A social behaviour research firm, Centre for Governance and Political Studies (Cent-GPS) has suggested that a majority of drivers using fancy licence plates and illegally tinted windows are from the high-income ‘Top 20’ (T20) group.
In a study was conducted in Kuala Lumpur in May this year to determine the type of cars most likely to break road transport department (JPJ) rules on licence plates and tinted windows.
“We estimate that 58.5% of the cars came from the T20 income group, 25.6% belonged to the M40 income group while only 15.9% came from the B40 lower-income group,” the report reads.
In May 2022, Cent-GPS conducted an observation on vehicles in Kuala Lumpur. We wanted to identify what type of cars are the most likely to break standard JPJ rules on window tinting and standardised car plate numbers— Centre for Governance and Political Studies (@CentGPS) June 7, 2022
In total, we observed 1256 unlawful vehicles pic.twitter.com/fJDs6ZC0Es
The study assumed every car observed was bought through a bank loan, with a 5-year repayment plan and no downpayment, thus enabling researchers to estimate whether an owner belonged to which income category by identifying the price tag of the cars.
The study found that a majority of the 1,256 vehicles entering Kuala Lumpur during the morning rush hour had illegal license plates.
The results showed that 56% of those with fancy number plates were new cars worth over RM160,000, while cars in the RM120,001-RM160,000 and RM80,000-RM120,000 price brackets represented 13% each, and cars worth RM50,000 or less only represented 8%.
Cent-GPS added that the car’s manufacturer and country of origin also played a role in determining the distribution of illegal license plates.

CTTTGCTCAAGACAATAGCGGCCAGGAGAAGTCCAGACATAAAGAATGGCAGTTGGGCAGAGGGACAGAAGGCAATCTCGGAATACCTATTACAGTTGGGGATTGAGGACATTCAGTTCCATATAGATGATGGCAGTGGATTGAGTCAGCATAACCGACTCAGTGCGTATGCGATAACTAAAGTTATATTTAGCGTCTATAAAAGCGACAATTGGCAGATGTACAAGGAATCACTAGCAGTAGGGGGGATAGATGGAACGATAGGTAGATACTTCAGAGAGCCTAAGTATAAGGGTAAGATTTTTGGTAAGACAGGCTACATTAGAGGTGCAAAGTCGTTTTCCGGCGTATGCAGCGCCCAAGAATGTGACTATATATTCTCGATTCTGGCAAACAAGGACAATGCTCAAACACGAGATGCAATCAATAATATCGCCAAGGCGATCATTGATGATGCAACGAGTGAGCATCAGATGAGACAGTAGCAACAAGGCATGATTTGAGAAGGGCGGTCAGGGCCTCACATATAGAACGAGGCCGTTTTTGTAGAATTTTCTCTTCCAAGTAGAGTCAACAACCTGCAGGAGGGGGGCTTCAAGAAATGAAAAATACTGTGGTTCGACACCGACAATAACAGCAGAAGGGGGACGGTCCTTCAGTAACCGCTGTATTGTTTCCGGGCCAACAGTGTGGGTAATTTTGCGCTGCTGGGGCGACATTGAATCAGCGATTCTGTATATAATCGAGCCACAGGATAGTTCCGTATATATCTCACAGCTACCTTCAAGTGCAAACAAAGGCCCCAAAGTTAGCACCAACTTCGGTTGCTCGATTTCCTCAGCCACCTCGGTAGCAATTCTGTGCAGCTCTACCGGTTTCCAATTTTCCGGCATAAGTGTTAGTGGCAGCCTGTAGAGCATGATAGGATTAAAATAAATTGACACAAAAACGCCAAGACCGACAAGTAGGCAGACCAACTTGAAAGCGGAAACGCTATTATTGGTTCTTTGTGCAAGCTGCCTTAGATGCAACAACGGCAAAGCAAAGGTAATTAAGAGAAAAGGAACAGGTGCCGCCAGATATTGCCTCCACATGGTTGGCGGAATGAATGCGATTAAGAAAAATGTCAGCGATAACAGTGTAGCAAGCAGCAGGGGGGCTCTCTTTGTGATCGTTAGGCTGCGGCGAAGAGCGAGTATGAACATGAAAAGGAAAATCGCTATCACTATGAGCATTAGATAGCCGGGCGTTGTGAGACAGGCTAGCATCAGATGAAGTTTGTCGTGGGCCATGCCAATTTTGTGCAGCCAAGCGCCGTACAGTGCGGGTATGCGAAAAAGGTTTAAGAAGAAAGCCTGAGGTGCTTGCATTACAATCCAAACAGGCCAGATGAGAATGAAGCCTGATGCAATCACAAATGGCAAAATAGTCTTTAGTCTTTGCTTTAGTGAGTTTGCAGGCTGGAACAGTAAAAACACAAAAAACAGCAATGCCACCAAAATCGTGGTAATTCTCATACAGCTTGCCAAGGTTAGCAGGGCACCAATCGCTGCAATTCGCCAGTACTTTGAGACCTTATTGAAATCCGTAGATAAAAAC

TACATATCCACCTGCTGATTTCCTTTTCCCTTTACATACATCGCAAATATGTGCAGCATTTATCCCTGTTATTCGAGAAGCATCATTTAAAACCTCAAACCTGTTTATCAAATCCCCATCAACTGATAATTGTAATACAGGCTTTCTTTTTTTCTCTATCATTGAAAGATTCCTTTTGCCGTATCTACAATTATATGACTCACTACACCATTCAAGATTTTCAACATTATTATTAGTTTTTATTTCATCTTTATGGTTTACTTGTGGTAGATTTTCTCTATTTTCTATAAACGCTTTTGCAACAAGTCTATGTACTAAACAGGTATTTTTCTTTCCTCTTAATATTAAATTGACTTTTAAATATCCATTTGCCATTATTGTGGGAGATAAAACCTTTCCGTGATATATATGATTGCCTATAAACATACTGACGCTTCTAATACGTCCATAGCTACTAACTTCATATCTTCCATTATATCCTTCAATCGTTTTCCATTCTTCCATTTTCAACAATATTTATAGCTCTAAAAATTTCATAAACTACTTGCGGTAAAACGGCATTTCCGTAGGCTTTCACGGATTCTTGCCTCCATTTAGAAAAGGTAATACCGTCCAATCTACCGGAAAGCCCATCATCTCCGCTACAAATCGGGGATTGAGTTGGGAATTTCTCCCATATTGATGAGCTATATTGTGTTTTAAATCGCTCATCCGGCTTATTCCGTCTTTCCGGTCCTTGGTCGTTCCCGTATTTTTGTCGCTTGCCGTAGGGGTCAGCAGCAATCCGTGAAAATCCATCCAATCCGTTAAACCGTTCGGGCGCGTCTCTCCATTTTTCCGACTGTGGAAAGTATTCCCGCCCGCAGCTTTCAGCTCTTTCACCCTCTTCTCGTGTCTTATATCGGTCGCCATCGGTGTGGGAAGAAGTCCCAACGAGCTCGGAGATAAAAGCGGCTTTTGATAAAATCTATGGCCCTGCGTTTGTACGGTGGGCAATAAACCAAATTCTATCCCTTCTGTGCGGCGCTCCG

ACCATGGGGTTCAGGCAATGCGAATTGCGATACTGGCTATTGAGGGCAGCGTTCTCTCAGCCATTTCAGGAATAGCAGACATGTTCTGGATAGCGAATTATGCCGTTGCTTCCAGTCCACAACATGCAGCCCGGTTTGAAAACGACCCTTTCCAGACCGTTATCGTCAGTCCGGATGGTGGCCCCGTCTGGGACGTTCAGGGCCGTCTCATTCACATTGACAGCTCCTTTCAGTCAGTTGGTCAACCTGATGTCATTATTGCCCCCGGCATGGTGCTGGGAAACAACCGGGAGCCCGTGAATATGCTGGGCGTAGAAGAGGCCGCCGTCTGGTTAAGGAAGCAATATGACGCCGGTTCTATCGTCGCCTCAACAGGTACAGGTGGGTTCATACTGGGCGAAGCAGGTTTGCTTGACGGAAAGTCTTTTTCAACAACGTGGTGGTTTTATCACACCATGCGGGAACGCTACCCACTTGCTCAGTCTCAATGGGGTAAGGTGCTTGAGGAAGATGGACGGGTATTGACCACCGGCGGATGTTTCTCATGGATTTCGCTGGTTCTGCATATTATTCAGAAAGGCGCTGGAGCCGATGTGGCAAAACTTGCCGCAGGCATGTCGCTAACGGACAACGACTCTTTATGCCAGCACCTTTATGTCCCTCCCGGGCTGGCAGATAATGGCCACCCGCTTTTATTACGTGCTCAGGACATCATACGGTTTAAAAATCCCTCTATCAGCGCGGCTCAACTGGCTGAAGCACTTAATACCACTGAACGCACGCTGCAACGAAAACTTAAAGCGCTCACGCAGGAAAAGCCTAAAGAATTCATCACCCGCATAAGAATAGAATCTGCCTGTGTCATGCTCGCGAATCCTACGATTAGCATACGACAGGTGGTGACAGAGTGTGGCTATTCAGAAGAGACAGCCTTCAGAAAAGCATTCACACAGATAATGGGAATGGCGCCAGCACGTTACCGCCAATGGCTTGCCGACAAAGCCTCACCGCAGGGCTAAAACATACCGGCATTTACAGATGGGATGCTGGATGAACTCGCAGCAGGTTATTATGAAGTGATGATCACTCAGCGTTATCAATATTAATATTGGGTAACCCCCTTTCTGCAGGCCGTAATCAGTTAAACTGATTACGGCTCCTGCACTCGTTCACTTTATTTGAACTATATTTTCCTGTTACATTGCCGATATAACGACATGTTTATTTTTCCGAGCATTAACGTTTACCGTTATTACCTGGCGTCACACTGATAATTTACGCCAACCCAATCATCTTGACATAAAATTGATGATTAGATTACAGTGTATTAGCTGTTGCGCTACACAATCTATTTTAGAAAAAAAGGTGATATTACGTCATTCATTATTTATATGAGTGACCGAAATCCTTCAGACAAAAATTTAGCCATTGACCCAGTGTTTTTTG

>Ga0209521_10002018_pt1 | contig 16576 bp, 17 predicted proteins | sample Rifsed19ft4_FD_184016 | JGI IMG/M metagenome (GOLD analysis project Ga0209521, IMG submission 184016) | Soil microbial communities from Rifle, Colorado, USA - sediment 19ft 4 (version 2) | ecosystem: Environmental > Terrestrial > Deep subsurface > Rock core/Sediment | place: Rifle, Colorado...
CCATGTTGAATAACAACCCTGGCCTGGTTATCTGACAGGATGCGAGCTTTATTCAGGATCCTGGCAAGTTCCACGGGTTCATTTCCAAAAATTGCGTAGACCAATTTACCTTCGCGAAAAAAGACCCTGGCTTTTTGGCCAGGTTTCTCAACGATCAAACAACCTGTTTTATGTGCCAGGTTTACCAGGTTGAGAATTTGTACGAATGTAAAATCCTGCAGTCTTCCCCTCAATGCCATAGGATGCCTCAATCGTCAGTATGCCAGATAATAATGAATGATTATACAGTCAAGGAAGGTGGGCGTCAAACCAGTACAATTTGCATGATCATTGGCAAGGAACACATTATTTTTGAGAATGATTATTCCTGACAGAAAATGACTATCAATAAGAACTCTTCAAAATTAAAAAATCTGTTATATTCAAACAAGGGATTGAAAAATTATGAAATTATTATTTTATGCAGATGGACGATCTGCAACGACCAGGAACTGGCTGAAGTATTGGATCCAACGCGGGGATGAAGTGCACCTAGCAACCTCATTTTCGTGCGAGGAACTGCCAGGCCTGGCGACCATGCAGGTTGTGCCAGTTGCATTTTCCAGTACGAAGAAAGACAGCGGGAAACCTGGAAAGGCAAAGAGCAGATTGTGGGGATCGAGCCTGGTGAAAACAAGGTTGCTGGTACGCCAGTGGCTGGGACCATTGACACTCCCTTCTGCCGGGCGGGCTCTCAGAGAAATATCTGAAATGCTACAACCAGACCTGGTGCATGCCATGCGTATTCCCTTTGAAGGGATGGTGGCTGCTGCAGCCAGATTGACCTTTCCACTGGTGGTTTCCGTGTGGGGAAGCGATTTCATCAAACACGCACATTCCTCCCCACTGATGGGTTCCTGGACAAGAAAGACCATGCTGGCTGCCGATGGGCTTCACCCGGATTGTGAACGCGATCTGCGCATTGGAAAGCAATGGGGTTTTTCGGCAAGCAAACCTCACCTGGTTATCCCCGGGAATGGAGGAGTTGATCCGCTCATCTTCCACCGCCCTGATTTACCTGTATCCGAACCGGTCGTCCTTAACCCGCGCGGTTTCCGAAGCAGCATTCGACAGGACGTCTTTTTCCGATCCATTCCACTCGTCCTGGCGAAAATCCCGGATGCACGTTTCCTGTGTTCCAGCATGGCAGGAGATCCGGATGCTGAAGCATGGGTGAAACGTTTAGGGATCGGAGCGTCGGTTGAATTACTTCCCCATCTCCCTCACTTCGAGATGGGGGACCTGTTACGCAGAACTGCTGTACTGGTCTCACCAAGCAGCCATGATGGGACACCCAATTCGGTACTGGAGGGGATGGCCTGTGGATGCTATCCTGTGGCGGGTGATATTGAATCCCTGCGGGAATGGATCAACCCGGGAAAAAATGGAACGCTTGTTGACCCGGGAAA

“Asian cars (Toyota, Honda and Hyundai) made up 51%, Continental cars (Mercedes, Audi, BMW, etc.) made up 33.4% and Malaysian cars (many of them Proton X70s) made up 15.6%.”
“However, it is important to note that we did not observe motorcycles. Thus, it cannot be conclusively agreed that the T20 are more likely to break the JPJ rules for number plates.”
The law for tinted windows in Malaysia is also very clear. There must be a 50% Visible Light Transmission (VTL) for front row windows. There is no limit for rear and rear side windows— Centre for Governance and Political Studies (@CentGPS) June 7, 2022
52.8% of cars with illegal driver side tinting are worth over MYR 160,000 pic.twitter.com/0LAYGvNn0K
Meanwhile, Cent-GPS also found that many vehicle owners had ignored the JPJ rules that required front row windows to have a 50% visible light transmission (VTL).
“When we looked specifically at the price of the vehicles with illegal tint, a massive 52.8% are cars worth over RM160,000.”
“But, our team didn’t have the equipment to measure tint levels and only recorded cars with fully black tinted windows on the driver’s side,” it said.
With this, Cent-GPS also asked why our society treats the “seemingly rich” with more privileges, allowing them to think that they can get away with clear violations of the law.